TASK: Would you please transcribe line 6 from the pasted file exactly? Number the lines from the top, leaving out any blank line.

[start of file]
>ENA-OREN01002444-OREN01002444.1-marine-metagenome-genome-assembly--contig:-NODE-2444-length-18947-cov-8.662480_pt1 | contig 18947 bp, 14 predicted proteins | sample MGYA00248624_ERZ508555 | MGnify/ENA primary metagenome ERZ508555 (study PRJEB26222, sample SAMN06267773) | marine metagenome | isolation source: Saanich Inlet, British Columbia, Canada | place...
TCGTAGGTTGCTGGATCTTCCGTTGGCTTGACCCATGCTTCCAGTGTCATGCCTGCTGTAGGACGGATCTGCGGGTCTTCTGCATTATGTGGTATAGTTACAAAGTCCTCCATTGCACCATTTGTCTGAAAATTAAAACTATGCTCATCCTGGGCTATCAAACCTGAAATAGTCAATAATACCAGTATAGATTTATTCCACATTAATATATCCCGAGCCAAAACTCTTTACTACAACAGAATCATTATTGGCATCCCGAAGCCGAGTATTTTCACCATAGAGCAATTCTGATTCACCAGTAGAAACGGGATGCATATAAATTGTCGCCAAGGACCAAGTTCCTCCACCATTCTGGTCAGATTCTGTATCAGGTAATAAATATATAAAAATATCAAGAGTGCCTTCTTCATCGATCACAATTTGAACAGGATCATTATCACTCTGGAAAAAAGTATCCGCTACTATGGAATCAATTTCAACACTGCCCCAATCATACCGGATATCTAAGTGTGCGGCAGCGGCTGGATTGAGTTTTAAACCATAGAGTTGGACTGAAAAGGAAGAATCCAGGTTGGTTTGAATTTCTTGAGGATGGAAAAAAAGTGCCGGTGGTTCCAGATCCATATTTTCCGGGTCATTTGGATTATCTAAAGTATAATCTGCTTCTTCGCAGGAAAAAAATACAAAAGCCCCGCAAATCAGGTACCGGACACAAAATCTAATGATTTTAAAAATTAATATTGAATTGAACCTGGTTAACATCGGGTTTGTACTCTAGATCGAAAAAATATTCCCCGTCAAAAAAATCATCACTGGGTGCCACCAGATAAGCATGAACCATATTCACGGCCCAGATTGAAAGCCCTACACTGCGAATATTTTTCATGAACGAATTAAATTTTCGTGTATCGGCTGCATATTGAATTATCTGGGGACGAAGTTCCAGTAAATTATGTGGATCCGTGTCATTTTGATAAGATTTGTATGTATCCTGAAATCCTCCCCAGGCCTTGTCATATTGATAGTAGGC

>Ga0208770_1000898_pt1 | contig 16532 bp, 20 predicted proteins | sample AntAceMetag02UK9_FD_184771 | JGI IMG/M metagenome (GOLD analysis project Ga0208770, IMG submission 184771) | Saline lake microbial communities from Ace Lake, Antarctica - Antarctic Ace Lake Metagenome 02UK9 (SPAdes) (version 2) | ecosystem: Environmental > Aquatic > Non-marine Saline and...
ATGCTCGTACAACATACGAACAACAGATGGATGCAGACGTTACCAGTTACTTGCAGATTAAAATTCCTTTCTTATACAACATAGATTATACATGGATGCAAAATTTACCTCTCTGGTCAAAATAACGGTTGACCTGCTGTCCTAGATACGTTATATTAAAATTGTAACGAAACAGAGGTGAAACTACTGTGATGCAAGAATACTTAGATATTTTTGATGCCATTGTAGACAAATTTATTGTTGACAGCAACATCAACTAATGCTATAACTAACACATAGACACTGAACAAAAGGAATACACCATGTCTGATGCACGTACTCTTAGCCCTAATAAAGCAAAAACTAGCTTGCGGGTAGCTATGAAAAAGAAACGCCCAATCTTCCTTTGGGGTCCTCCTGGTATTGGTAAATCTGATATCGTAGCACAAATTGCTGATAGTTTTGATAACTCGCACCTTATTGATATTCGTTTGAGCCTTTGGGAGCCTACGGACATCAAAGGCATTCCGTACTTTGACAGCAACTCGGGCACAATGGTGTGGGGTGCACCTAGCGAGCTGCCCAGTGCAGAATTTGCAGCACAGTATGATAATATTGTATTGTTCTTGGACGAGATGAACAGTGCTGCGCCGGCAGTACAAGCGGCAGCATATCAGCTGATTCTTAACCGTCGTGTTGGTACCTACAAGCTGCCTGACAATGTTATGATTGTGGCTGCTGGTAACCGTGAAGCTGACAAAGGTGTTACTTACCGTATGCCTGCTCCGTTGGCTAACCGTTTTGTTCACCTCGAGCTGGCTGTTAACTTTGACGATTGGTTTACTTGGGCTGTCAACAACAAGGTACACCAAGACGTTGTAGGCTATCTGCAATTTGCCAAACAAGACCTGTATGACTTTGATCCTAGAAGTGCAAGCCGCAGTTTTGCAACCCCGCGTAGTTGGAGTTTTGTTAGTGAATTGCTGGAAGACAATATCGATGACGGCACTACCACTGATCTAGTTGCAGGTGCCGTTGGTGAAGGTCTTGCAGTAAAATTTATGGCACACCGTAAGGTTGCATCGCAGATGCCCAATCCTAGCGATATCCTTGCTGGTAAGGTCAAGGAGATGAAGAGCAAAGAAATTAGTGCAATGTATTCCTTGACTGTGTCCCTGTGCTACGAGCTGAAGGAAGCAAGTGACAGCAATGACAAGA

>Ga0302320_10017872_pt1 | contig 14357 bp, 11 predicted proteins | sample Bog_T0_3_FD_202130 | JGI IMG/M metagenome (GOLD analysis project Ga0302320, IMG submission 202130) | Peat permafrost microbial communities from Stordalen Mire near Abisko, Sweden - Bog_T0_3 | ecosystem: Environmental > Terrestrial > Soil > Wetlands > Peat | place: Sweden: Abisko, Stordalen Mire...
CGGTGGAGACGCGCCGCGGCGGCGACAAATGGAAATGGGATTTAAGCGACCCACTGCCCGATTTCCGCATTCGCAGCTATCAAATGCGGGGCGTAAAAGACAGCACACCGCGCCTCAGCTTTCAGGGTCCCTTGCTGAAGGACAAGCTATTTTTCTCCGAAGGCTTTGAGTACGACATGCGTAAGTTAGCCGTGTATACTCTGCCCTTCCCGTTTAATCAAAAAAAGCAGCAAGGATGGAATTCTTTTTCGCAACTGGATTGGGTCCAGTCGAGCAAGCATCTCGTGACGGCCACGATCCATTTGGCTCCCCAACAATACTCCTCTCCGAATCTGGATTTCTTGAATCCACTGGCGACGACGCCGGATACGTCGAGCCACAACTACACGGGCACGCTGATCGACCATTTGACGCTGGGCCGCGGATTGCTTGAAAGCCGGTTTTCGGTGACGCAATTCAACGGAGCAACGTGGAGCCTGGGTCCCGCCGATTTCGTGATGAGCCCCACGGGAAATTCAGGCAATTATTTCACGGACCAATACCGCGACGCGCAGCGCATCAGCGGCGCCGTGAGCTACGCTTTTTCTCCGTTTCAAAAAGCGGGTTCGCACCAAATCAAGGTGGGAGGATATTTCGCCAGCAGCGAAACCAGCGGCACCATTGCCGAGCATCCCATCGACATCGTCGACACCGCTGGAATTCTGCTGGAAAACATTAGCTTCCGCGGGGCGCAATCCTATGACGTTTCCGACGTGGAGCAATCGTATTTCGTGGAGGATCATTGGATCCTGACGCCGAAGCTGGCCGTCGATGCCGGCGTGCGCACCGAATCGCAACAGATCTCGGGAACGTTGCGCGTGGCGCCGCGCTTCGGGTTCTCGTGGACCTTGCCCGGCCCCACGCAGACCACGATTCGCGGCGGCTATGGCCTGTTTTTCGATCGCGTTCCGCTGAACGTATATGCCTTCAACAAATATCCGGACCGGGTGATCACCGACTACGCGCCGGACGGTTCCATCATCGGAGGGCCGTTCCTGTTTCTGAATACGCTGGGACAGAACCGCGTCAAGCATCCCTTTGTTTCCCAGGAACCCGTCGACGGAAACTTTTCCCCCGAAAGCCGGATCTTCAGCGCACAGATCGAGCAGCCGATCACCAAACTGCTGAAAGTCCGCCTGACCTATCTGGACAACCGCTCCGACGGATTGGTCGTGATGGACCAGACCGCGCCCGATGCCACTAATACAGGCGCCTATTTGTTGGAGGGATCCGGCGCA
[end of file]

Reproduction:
CGGTGGAGACGCGCCGCGGCGGCGACAAATGGAAATGGGATTTAAGCGACCCACTGCCCGATTTCCGCATTCGCAGCTATCAAATGCGGGGCGTAAAAGACAGCACACCGCGCCTCAGCTTTCAGGGTCCCTTGCTGAAGGACAAGCTATTTTTCTCCGAAGGCTTTGAGTACGACATGCGTAAGTTAGCCGTGTATACTCTGCCCTTCCCGTTTAATCAAAAAAAGCAGCAAGGATGGAATTCTTTTTCGCAACTGGATTGGGTCCAGTCGAGCAAGCATCTCGTGACGGCCACGATCCATTTGGCTCCCCAACAATACTCCTCTCCGAATCTGGATTTCTTGAATCCACTGGCGACGACGCCGGATACGTCGAGCCACAACTACACGGGCACGCTGATCGACCATTTGACGCTGGGCCGCGGATTGCTTGAAAGCCGGTTTTCGGTGACGCAATTCAACGGAGCAACGTGGAGCCTGGGTCCCGCCGATTTCGTGATGAGCCCCACGGGAAATTCAGGCAATTATTTCACGGACCAATACCGCGACGCGCAGCGCATCAGCGGCGCCGTGAGCTACGCTTTTTCTCCGTTTCAAAAAGCGGGTTCGCACCAAATCAAGGTGGGAGGATATTTCGCCAGCAGCGAAACCAGCGGCACCATTGCCGAGCATCCCATCGACATCGTCGACACCGCTGGAATTCTGCTGGAAAACATTAGCTTCCGCGGGGCGCAATCCTATGACGTTTCCGACGTGGAGCAATCGTATTTCGTGGAGGATCATTGGATCCTGACGCCGAAGCTGGCCGTCGATGCCGGCGTGCGCACCGAATCGCAACAGATCTCGGGAACGTTGCGCGTGGCGCCGCGCTTCGGGTTCTCGTGGACCTTGCCCGGCCCCACGCAGACCACGATTCGCGGCGGCTATGGCCTGTTTTTCGATCGCGTTCCGCTGAACGTATATGCCTTCAACAAATATCCGGACCGGGTGATCACCGACTACGCGCCGGACGGTTCCATCATCGGAGGGCCGTTCCTGTTTCTGAATACGCTGGGACAGAACCGCGTCAAGCATCCCTTTGTTTCCCAGGAACCCGTCGACGGAAACTTTTCCCCCGAAAGCCGGATCTTCAGCGCACAGATCGAGCAGCCGATCACCAAACTGCTGAAAGTCCGCCTGACCTATCTGGACAACCGCTCCGACGGATTGGTCGTGATGGACCAGACCGCGCCCGATGCCACTAATACAGGCGCCTATTTGTTGGAGGGATCCGGCGCA